The Porch & Associates State Audit downplayed and essentially ignored the role of the APD Union membership of Sergeants and Lieutenants and the union contract in the entire overtime abuse scandal.

The New Mexico Public Employees Bargaining Act, Sections 10-7E-1 to 10-7E-26 H (NMSA 1978), governs the enforcement of the city’s collective bargaining agreement with the APD police union. Section 10-7E-5 provides for the rights of public employees and states in part:

“Public employees, other than management employees and confidential employees, may form, join or assist a labor organization for the purpose of collective bargaining … .”

The link to the statute is here:

It is Section 1.3., page 3, of the police union contract that allows the management positions of APD sergeants and lieutenants to join the union as follows:

“The APOA is recognized as the Exclusive Representative for regular full time, non-probationary police officers through the rank of Lieutenants in the APD … .”

The argument has been made by the police union President Shaun Willoughby in open federal court that APD sergeants and lieutenants are not management positions. Union advocates argued that sergeants and lieutenants are “supervising coworkers” or colleagues who are part of rank and file that give commands and that provide leadership support functions, but they are not management. The argument is as bogus as it gets and does not eliminate the conflict of loyalties between management and employee relations.

The Police Union President Shaun Willoughby has also argued that sergeants and lieutenants could form their own union if they wanted to. Even if that were the case, there would be a clear separation of management to sworn police eliminating conflicts of interest.

The argument that sergeants and lieutenants are not management is contrary to basic management principals and best practices under labor law. The fact is sergeants and lieutenants are management responsible for oversight and disciplinary action of subordinates.

At one time, APD Captains, now named Commanders, were allowed to join the union. Their union membership, as is the case with sergeants and lieutenants, resulted in extreme conflicts of interest in carrying out management policies, and they were prohibited from joining the union.

The New Mexico Public Employees Bargaining Act, Sections 10-7E-1 to 10-7E-26 H (NMSA 1978), governs the enforcement of the city’s collective bargaining agreement with the APD police union. The link to the statute is here:

As the union contract as written, it is in violation of New Mexico Public Employees Bargaining Act. Section 10-7E-5 entitled Rights of public employees provides as follows:

A. Public employees, OTHER THAN MANAGEMENT EMPLOYEES and confidential employees may form, join or assist a labor organization for the purpose of collective bargaining through representatives chosen by public employees without interference, restraint or coercion and shall have the right to refuse those activities. (Capitalization added for emphasis)

Simply put, the plain language of the statute makes it clear management are prohibited from joining unions. The new police union contract allowing the APD management positions of sergeants and lieutenants to be police union members clearly violates state law and is therefore void from the beginning and therefor unenforceable.

Under state labor law, management is not allowed to join unions. The union contract again allows APD management positions of sergeants and lieutenants to be police union members, violating state law. The police union is a party to the federal settlement case. The union has obstructed the implementation of the mandated reforms. The federal monitor has repeatedly found it is sergeants and lieutenants who are resisting management’s implementation of the DOJ reforms. Sergeants and lieutenants should have been removed from the bargaining unit and made at-will.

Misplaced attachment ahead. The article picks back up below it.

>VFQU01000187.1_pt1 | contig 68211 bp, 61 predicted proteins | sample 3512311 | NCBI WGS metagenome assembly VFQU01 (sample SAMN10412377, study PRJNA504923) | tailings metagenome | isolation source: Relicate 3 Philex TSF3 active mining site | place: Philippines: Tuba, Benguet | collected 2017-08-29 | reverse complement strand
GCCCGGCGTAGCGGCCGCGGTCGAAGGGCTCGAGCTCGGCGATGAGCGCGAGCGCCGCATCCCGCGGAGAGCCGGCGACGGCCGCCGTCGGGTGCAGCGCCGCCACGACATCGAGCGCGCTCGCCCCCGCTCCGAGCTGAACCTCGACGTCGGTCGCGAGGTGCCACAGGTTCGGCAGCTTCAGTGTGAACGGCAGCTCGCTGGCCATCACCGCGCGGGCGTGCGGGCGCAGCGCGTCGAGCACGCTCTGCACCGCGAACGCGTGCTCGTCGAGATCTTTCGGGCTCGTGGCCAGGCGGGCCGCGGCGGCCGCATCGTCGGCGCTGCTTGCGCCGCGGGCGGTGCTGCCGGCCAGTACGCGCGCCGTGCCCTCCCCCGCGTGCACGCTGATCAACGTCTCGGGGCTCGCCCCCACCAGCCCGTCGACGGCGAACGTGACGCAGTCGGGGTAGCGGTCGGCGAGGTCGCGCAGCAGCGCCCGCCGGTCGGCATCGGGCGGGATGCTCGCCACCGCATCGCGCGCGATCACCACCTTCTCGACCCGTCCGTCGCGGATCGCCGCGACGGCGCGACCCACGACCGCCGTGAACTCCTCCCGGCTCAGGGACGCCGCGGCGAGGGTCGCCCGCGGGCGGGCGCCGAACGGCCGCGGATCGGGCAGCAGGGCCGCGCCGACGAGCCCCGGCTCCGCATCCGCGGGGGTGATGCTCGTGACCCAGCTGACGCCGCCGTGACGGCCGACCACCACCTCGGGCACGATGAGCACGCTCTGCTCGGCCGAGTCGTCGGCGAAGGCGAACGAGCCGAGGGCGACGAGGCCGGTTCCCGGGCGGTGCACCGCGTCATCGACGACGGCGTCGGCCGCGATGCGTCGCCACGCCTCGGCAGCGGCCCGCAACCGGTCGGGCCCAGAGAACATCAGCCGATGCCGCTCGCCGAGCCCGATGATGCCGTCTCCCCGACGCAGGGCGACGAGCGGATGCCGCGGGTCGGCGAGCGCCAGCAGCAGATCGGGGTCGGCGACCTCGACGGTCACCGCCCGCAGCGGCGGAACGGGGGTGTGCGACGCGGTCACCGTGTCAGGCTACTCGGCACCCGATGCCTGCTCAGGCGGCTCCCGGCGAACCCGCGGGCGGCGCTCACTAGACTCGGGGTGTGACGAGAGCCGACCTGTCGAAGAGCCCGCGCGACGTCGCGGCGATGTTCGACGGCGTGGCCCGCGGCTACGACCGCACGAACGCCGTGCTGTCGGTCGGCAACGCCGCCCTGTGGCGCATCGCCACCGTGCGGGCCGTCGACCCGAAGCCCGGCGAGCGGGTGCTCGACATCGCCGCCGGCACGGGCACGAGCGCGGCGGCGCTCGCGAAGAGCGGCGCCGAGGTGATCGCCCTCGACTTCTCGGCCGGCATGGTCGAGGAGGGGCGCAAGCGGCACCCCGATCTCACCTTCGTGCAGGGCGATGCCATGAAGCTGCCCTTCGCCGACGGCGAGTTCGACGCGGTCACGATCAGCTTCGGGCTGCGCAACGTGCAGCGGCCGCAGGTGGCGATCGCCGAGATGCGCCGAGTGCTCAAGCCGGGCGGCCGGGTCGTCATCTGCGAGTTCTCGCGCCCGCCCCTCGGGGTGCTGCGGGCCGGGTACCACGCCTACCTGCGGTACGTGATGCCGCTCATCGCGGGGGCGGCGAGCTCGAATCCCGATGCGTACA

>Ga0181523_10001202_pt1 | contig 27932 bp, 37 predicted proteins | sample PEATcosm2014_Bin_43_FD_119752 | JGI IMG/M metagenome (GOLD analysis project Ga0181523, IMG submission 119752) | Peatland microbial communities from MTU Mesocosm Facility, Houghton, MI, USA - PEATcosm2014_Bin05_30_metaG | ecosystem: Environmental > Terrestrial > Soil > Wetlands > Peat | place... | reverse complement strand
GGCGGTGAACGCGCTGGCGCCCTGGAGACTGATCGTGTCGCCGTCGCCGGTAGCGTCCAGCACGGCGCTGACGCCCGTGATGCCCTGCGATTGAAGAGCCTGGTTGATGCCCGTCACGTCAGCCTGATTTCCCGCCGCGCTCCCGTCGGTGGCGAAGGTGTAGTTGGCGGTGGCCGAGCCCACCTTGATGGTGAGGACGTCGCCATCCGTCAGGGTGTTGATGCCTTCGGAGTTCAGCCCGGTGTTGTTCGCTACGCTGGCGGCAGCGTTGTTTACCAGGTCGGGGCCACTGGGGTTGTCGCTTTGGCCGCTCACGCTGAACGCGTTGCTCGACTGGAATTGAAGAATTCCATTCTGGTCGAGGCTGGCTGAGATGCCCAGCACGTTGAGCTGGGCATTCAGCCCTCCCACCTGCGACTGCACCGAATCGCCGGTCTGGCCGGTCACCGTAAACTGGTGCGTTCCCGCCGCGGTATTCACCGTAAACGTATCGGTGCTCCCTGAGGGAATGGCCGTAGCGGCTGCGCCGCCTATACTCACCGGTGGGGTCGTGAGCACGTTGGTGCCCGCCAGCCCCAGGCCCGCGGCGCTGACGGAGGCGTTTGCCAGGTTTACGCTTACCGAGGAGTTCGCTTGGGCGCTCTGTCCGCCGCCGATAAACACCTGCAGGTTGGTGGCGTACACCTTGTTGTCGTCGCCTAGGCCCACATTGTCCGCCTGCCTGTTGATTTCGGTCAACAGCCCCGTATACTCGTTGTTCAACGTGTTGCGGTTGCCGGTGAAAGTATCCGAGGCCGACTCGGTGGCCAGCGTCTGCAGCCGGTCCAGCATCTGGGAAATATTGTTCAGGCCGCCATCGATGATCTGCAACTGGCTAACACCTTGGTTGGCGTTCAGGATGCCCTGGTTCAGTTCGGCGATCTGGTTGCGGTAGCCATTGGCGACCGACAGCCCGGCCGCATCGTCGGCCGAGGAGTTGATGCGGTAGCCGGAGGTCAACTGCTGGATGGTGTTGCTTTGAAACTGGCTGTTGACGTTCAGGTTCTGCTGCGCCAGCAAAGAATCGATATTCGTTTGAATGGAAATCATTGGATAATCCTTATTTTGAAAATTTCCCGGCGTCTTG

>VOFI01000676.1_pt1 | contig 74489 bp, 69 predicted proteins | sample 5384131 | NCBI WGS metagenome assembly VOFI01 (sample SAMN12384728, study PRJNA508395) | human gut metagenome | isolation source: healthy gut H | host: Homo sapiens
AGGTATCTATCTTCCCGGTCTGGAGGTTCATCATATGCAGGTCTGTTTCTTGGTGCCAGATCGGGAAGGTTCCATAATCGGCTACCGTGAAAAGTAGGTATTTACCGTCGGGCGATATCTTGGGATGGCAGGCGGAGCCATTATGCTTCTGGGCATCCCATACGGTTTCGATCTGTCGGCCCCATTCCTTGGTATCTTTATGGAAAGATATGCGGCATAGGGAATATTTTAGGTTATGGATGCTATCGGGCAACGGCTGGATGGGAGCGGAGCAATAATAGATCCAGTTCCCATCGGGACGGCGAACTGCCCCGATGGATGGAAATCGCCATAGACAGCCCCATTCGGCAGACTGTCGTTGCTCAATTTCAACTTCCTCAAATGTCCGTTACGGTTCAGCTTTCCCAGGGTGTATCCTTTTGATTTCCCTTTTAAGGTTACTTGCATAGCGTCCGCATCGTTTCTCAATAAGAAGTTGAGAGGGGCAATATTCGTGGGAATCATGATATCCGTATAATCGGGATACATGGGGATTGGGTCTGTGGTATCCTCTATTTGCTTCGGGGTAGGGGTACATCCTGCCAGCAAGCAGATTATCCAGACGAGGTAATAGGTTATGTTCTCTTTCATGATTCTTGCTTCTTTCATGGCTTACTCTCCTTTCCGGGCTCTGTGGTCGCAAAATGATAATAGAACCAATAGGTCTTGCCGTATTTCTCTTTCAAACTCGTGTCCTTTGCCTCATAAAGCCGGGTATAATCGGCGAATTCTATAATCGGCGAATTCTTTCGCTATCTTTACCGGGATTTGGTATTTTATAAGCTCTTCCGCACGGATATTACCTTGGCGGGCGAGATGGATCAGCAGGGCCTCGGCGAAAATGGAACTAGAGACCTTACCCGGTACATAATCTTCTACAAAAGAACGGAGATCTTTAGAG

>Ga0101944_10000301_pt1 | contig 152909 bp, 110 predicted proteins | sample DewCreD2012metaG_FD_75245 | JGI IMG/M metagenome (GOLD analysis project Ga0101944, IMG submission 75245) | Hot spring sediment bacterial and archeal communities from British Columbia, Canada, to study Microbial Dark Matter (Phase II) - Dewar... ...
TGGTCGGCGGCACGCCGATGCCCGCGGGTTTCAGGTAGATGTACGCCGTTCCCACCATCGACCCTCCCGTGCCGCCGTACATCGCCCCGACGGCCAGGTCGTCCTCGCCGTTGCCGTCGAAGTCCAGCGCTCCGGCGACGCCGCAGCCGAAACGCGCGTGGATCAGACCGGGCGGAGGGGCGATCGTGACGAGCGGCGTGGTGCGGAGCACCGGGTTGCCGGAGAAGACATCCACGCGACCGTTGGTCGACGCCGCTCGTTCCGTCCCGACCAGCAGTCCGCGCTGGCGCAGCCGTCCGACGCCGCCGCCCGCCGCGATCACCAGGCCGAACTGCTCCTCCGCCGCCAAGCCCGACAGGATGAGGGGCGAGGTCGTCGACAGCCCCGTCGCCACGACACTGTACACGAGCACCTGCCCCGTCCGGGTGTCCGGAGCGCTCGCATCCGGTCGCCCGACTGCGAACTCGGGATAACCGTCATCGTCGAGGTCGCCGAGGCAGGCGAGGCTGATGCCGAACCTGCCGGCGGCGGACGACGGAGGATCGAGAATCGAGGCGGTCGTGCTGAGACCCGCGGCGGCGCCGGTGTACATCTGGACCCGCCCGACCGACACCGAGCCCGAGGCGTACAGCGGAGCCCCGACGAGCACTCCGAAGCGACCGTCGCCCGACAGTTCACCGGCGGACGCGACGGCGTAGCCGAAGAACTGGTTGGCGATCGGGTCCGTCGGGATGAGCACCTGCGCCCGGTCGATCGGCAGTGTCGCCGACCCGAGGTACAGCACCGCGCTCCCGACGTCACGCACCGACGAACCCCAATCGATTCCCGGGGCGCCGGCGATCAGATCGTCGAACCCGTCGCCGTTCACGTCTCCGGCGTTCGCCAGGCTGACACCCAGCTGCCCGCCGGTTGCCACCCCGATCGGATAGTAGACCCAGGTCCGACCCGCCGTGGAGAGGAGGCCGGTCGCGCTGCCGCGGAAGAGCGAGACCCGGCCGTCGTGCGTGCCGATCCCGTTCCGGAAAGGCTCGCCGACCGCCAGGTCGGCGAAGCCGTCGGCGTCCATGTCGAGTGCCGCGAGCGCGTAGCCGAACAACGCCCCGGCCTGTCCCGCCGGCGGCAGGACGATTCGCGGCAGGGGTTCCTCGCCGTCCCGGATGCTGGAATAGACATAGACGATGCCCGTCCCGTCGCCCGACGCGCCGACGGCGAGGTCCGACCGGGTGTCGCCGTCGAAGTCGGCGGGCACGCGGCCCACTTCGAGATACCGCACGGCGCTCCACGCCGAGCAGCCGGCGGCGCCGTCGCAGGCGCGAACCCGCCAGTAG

It is the mandated overtime provisions of the union contract that has led to major controversy and scandal at times, including overtime time card fraud.

When you add overtime paid to the base hourly pay mandated under the contract, the net result is the sworn police can be paid twice or three times as much in base pay and well over $100,000 and upwards of $200,000 a year.

No effort was made to reduce the number of hours allowed for overtime a sworn officer can be paid nor limiting it to rank and file and not management who are at will. From a personnel management standpoint, excessive overtime can lead to serious burn out, reduce the alertness of an officer and endanger public safety. But the union only sees the dollar signs and could care less how much excessive overtime a cop works, just as long as they get paid for it.

During the last 10 years, the Albuquerque Police Department has consistently gone over its overtime budgets by millions. In fiscal year 2016, APD was funded for $9 million for over time but APD actually spent $13 million. A March, 2017 city internal audit of APD’s overtime spending found police officers “gaming the system” that allows them to accumulate excessive overtime at the expense of other city departments. A city internal audit report released in March, 2017 revealed that the Albuquerque Police Department spent over $3.9 million over its $9 million “overtime” budget.


The fact that there is no evergreen clause in the contract has proven problematic and was an issue considered by the Federal Court in the Court Approved Settlement Agreement. An evergreen clause is a term that if a contract expires, and no new contract is negotiated to replace it, the terms of the expired contract continue until a new contract is negotiated.

Federal Court Judge Browning raised the issue questioning if there was a binding police union contract and was relegated to do his own research on the matter and concluded the expired union contract terms were enforceable but noted the oversight. Despite how problematic it is, the contract still does not have an evergreen clause.


The Keller administration failed to get concessions from the union on police misconduct accountability.